A federal judge on Thursday threw out a lawsuit seeking to force the executive branch to punish senior White House Counselor Kellyanne Conway for repeatedly violating the Hatch Act – a law prohibiting federal employees from engaging in political activity in the execution of their government duties. The court reasoned that the plaintiff in the case, government watchdog organization Citizens for Responsibility and Ethics in Washington (CREW), lacked standing to file the lawsuit.
The controversy stems from several complaints filed by CREW with the U.S. Office of Special Counsel (OSC) accusing Conway of violating the Hatch Act. In each case, the OSC investigated the alleged violations and found that the allegations were meritorious. In June of last year, OSC issued a report dubbing Conway a “repeat offender” who had “shown disregard for the law,” ultimately recommending that she be removed from her position. That report was sent to President Donald Trump who “rejected the agency’s recommendation and imposed no penalty on Conway.”
In its complaint, filed in December 2019, CREW claimed that OSC violated federal law by sending the report to the president, arguing that the Act required OSC to initiate disciplinary hearings in front of the Merit Systems Protection Board (MSPB), an independent quasi-judicial agency authorized to adjudicate Hatch Act complaints and remove offenders.
But in a 23-page opinion penned by Judge James Boasberg of the U.S. District Court for the District of Columbia, the court reasoned that CREW could not satisfy the standing requirements to adjudicate its claim which require plaintiffs to show (1) injury, (2) causation, and (3) redressability in the controversy before the court. While sympathetic to CREW’s position, Boasberg said the group failed to allege that it was injured by the failure to enforce the Hatch Act.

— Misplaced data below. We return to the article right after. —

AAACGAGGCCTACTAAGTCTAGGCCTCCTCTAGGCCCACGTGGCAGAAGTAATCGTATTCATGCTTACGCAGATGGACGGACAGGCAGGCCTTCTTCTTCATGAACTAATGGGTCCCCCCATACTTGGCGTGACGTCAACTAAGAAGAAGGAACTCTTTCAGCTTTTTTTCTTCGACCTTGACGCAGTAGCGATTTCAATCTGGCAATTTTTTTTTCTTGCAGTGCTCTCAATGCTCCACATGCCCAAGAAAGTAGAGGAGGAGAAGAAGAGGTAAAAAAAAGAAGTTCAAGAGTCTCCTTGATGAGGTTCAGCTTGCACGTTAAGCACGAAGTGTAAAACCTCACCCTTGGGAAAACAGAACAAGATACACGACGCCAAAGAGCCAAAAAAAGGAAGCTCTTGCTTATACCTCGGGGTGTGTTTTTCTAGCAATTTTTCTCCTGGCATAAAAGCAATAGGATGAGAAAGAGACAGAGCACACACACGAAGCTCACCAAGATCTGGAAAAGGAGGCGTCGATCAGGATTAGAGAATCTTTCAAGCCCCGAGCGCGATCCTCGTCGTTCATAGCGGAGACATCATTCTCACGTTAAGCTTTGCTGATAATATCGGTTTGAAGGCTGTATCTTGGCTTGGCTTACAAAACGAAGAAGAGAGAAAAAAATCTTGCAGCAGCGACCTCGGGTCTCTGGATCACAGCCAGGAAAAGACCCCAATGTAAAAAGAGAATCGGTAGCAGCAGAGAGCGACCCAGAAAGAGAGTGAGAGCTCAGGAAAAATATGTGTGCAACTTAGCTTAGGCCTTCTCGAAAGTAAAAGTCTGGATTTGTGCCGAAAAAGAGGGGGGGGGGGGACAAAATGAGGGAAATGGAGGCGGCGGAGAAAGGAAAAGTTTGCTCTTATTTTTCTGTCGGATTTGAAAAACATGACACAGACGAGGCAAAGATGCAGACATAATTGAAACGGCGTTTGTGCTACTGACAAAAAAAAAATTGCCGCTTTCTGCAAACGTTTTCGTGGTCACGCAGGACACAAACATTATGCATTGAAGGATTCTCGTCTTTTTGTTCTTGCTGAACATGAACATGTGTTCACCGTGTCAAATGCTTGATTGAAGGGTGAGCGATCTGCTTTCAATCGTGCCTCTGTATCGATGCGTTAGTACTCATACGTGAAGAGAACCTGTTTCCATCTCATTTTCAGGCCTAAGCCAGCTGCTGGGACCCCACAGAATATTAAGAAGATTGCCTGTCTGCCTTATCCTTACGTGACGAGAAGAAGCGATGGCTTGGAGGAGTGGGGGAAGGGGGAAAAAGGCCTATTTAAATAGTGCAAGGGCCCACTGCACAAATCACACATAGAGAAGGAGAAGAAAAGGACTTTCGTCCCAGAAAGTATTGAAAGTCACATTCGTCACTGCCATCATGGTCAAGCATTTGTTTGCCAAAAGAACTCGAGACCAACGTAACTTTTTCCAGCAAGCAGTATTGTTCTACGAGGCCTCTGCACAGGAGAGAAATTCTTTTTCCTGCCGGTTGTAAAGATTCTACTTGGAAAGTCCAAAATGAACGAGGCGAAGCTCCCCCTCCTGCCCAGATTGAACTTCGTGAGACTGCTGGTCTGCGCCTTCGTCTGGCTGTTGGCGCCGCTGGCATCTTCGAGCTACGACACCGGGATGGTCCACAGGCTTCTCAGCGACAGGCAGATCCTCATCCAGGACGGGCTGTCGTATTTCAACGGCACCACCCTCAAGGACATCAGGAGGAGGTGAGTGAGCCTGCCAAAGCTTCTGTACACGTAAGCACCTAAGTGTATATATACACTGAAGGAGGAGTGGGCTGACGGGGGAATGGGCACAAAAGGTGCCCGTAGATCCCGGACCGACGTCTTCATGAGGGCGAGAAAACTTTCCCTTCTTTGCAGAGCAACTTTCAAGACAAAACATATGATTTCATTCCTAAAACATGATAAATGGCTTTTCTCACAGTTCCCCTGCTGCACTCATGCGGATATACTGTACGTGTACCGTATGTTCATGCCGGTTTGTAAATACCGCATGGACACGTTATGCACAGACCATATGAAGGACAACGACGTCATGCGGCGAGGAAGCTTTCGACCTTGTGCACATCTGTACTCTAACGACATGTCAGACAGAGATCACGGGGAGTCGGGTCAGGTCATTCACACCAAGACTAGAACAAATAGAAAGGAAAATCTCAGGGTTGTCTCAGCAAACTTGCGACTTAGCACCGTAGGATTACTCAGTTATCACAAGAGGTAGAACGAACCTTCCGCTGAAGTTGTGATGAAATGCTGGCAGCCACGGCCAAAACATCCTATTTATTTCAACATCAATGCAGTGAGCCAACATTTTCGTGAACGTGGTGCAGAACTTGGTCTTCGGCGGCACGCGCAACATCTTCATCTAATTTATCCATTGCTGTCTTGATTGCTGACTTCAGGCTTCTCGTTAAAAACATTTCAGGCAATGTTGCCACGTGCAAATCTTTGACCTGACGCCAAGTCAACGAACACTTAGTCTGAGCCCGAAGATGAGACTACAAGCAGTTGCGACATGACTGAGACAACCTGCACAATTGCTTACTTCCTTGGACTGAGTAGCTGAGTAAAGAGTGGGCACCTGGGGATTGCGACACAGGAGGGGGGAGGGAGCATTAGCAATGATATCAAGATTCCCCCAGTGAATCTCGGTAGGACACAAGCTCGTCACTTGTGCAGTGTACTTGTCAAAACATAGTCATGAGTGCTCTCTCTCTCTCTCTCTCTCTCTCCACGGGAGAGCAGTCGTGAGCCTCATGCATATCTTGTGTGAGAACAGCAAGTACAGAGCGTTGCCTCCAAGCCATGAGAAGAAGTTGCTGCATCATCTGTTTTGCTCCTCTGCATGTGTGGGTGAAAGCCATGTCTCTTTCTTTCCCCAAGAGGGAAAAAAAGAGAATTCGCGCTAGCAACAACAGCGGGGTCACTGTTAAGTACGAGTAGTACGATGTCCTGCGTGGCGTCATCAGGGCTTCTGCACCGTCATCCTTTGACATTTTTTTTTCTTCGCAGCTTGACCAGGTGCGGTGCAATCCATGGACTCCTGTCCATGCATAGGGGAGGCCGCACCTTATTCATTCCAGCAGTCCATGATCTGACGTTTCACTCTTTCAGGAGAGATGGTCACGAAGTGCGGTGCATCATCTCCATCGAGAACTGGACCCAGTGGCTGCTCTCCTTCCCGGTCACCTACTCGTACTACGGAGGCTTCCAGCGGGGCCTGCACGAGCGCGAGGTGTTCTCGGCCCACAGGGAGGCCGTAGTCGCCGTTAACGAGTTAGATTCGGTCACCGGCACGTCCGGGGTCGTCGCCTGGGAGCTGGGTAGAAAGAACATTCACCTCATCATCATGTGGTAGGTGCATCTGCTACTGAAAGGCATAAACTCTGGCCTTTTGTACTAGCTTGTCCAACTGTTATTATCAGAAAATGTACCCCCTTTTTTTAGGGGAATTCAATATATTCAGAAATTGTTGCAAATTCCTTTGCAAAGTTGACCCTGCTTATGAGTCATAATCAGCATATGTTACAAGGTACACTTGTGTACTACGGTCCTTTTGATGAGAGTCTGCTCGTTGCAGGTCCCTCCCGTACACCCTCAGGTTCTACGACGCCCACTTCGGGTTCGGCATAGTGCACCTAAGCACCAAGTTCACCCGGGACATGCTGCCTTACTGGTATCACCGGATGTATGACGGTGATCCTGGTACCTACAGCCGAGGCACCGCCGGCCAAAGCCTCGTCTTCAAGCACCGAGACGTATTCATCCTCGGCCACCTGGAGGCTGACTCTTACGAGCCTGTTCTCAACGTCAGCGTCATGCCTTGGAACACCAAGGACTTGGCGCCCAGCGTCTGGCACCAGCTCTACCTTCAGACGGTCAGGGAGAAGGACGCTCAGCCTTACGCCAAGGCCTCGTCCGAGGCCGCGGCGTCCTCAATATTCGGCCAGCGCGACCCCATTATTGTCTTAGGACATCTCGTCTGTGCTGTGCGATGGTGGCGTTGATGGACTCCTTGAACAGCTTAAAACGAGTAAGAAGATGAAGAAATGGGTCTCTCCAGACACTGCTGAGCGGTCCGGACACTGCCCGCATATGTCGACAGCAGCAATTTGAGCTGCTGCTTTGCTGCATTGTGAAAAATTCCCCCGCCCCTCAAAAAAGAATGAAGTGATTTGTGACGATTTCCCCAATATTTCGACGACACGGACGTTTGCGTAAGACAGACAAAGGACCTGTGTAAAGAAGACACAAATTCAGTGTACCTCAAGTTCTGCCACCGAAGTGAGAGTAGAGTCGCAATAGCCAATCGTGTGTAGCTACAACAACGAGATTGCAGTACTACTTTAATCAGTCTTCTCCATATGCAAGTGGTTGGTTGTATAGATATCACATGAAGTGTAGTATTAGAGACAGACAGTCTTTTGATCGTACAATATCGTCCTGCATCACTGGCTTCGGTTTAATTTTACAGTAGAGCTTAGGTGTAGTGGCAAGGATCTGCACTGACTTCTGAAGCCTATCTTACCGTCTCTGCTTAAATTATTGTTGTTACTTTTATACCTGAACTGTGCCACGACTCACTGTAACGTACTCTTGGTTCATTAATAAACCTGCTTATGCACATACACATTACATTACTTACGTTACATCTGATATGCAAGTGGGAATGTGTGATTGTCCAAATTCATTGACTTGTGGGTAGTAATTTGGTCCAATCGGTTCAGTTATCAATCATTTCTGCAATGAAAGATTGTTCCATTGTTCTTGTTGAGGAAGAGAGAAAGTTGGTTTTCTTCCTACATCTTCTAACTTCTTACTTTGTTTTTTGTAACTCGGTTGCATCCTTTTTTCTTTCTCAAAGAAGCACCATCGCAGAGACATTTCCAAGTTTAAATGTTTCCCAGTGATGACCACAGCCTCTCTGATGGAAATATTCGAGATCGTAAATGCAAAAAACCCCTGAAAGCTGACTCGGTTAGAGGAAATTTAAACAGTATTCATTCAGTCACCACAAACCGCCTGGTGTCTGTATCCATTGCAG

“At bottom, CREW’s beef is that OSC is flouting the statute by not prosecuting Conway before the MSPB. Even assuming that Defendant should have done so, CREW has no greater stake in the disciplinary proceeding to which Conway ultimately is, or is not, subject than any other member of the public,” Boasberg wrote. “Just because Plaintiff filed the complaint that led to the agency’s finding of Hatch Act violations by Conway does not entitle it, more than any other member of the public, to invoke federal-court jurisdiction to compel OSC to prosecute.”
Though he ultimately dismissed CREW’s complaint, Judge Boasberg also sought to assuage the group’s frustration with the lack of Hatch Act enforcement.
“While the Court understands Plaintiff’s frustration that Conway is continuing to violate the Hatch Act with seeming impunity, it must hew to its jurisdictional borders,” he wrote. “Those do not permit its intrusion here.”
Read the full decision below.
[Image via Alex Wong/Getty Images]
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